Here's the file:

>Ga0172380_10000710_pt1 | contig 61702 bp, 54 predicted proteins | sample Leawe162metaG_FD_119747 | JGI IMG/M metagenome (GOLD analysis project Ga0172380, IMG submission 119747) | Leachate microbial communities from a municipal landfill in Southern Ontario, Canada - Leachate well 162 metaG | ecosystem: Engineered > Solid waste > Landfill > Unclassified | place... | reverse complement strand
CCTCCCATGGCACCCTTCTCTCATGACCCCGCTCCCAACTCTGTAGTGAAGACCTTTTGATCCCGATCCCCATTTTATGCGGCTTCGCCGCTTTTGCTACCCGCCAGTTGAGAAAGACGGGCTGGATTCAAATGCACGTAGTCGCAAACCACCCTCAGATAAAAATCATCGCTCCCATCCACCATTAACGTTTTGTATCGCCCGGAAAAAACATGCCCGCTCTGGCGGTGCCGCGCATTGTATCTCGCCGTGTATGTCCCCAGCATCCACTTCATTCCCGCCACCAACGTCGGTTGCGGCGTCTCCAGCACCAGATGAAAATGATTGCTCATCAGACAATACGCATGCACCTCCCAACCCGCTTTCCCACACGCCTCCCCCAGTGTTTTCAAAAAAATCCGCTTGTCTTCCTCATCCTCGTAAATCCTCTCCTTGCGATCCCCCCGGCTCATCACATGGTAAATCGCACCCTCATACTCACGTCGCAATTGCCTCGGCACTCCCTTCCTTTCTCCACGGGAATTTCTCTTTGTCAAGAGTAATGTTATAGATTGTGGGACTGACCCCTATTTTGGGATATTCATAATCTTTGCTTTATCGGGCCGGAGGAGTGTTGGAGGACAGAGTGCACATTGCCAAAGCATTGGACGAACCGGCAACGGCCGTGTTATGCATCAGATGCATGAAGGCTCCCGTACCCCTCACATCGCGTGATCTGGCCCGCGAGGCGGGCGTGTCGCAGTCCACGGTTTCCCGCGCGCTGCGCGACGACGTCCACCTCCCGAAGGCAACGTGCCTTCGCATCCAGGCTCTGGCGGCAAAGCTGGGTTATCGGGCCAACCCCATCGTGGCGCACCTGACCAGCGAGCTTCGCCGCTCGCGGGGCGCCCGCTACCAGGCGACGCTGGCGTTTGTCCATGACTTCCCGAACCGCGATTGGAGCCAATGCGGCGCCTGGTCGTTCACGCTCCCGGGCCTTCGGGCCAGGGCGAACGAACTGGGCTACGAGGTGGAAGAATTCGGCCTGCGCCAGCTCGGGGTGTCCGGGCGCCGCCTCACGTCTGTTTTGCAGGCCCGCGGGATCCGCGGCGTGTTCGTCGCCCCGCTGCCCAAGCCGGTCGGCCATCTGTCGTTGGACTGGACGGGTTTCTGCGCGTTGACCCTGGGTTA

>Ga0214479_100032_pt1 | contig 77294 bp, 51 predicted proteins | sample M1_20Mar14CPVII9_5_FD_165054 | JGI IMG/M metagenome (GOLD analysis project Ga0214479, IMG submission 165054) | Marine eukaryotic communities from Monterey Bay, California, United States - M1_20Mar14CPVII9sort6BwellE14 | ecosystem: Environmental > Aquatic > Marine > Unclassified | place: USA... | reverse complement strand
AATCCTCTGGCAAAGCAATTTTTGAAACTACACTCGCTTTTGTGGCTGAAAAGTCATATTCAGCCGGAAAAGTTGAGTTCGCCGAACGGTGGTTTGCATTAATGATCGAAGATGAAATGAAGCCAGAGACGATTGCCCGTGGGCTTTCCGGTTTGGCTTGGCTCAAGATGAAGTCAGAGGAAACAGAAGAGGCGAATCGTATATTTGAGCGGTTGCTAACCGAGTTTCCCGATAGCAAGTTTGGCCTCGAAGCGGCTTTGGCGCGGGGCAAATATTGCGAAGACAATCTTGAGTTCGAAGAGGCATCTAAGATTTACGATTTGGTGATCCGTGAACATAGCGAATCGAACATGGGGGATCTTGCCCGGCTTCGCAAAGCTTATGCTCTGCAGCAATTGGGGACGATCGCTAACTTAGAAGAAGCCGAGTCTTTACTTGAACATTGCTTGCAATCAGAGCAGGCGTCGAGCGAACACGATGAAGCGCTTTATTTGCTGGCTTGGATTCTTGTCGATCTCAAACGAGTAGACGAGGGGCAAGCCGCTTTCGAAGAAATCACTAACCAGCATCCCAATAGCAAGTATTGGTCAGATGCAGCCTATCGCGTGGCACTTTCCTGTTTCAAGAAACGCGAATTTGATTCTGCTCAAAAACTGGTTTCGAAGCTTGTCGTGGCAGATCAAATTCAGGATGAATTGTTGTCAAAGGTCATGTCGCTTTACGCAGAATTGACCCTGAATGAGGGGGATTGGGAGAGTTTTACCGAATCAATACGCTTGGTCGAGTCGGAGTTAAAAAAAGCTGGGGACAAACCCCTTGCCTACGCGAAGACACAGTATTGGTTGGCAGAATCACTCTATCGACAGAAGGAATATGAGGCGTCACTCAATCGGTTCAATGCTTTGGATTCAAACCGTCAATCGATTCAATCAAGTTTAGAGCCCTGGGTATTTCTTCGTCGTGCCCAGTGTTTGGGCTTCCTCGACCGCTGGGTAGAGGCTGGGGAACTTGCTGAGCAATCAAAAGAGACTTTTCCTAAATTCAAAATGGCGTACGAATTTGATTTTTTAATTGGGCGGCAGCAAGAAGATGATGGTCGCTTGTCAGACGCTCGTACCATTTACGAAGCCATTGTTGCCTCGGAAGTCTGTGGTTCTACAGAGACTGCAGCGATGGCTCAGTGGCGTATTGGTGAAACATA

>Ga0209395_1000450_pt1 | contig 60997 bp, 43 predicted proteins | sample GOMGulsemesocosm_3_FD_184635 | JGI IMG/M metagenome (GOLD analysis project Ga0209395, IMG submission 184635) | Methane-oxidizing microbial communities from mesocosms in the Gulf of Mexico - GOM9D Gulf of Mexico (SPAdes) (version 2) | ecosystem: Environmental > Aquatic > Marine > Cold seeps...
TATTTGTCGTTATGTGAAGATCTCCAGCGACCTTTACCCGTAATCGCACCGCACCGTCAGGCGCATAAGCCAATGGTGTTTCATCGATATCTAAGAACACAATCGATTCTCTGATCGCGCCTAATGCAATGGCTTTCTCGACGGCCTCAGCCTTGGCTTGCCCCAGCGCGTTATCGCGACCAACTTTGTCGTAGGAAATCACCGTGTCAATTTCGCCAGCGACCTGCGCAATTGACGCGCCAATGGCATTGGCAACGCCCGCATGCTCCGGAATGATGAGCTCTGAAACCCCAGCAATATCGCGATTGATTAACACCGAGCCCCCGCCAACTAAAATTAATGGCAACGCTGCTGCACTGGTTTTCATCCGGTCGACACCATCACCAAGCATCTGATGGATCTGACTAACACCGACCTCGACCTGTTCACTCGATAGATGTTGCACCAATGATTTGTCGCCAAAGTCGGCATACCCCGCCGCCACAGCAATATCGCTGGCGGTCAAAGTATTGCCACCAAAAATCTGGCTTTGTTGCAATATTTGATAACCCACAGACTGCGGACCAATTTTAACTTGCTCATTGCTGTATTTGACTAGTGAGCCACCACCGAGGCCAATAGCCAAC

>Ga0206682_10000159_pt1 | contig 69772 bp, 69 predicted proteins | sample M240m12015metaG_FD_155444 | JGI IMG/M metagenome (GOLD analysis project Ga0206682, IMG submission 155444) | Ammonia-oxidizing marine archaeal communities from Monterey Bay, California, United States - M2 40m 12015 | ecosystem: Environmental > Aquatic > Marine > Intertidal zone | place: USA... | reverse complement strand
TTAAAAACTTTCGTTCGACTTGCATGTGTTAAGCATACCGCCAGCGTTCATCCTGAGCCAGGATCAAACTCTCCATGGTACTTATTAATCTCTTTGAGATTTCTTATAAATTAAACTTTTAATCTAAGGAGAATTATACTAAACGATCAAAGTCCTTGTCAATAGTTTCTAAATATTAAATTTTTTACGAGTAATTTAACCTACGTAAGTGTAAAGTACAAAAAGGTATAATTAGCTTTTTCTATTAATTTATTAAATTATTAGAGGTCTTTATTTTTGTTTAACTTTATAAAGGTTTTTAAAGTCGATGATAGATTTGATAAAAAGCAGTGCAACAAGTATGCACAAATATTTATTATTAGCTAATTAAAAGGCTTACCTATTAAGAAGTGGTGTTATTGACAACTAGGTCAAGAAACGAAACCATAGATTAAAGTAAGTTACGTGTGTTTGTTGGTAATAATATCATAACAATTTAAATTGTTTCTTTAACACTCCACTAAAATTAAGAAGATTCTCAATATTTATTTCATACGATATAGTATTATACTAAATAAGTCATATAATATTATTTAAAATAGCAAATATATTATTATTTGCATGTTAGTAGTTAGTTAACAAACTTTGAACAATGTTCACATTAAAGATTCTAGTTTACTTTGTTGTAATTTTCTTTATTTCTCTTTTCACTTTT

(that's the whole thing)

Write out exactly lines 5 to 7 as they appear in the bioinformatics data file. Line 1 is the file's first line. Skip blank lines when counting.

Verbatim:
>Ga0209395_1000450_pt1 | contig 60997 bp, 43 predicted proteins | sample GOMGulsemesocosm_3_FD_184635 | JGI IMG/M metagenome (GOLD analysis project Ga0209395, IMG submission 184635) | Methane-oxidizing microbial communities from mesocosms in the Gulf of Mexico - GOM9D Gulf of Mexico (SPAdes) (version 2) | ecosystem: Environmental > Aquatic > Marine > Cold seeps...
TATTTGTCGTTATGTGAAGATCTCCAGCGACCTTTACCCGTAATCGCACCGCACCGTCAGGCGCATAAGCCAATGGTGTTTCATCGATATCTAAGAACACAATCGATTCTCTGATCGCGCCTAATGCAATGGCTTTCTCGACGGCCTCAGCCTTGGCTTGCCCCAGCGCGTTATCGCGACCAACTTTGTCGTAGGAAATCACCGTGTCAATTTCGCCAGCGACCTGCGCAATTGACGCGCCAATGGCATTGGCAACGCCCGCATGCTCCGGAATGATGAGCTCTGAAACCCCAGCAATATCGCGATTGATTAACACCGAGCCCCCGCCAACTAAAATTAATGGCAACGCTGCTGCACTGGTTTTCATCCGGTCGACACCATCACCAAGCATCTGATGGATCTGACTAACACCGACCTCGACCTGTTCACTCGATAGATGTTGCACCAATGATTTGTCGCCAAAGTCGGCATACCCCGCCGCCACAGCAATATCGCTGGCGGTCAAAGTATTGCCACCAAAAATCTGGCTTTGTTGCAATATTTGATAACCCACAGACTGCGGACCAATTTTAACTTGCTCATTGCTGTATTTGACTAGTGAGCCACCACCGAGGCCAATAGCCAAC

>Ga0206682_10000159_pt1 | contig 69772 bp, 69 predicted proteins | sample M240m12015metaG_FD_155444 | JGI IMG/M metagenome (GOLD analysis project Ga0206682, IMG submission 155444) | Ammonia-oxidizing marine archaeal communities from Monterey Bay, California, United States - M2 40m 12015 | ecosystem: Environmental > Aquatic > Marine > Intertidal zone | place: USA... | reverse complement strand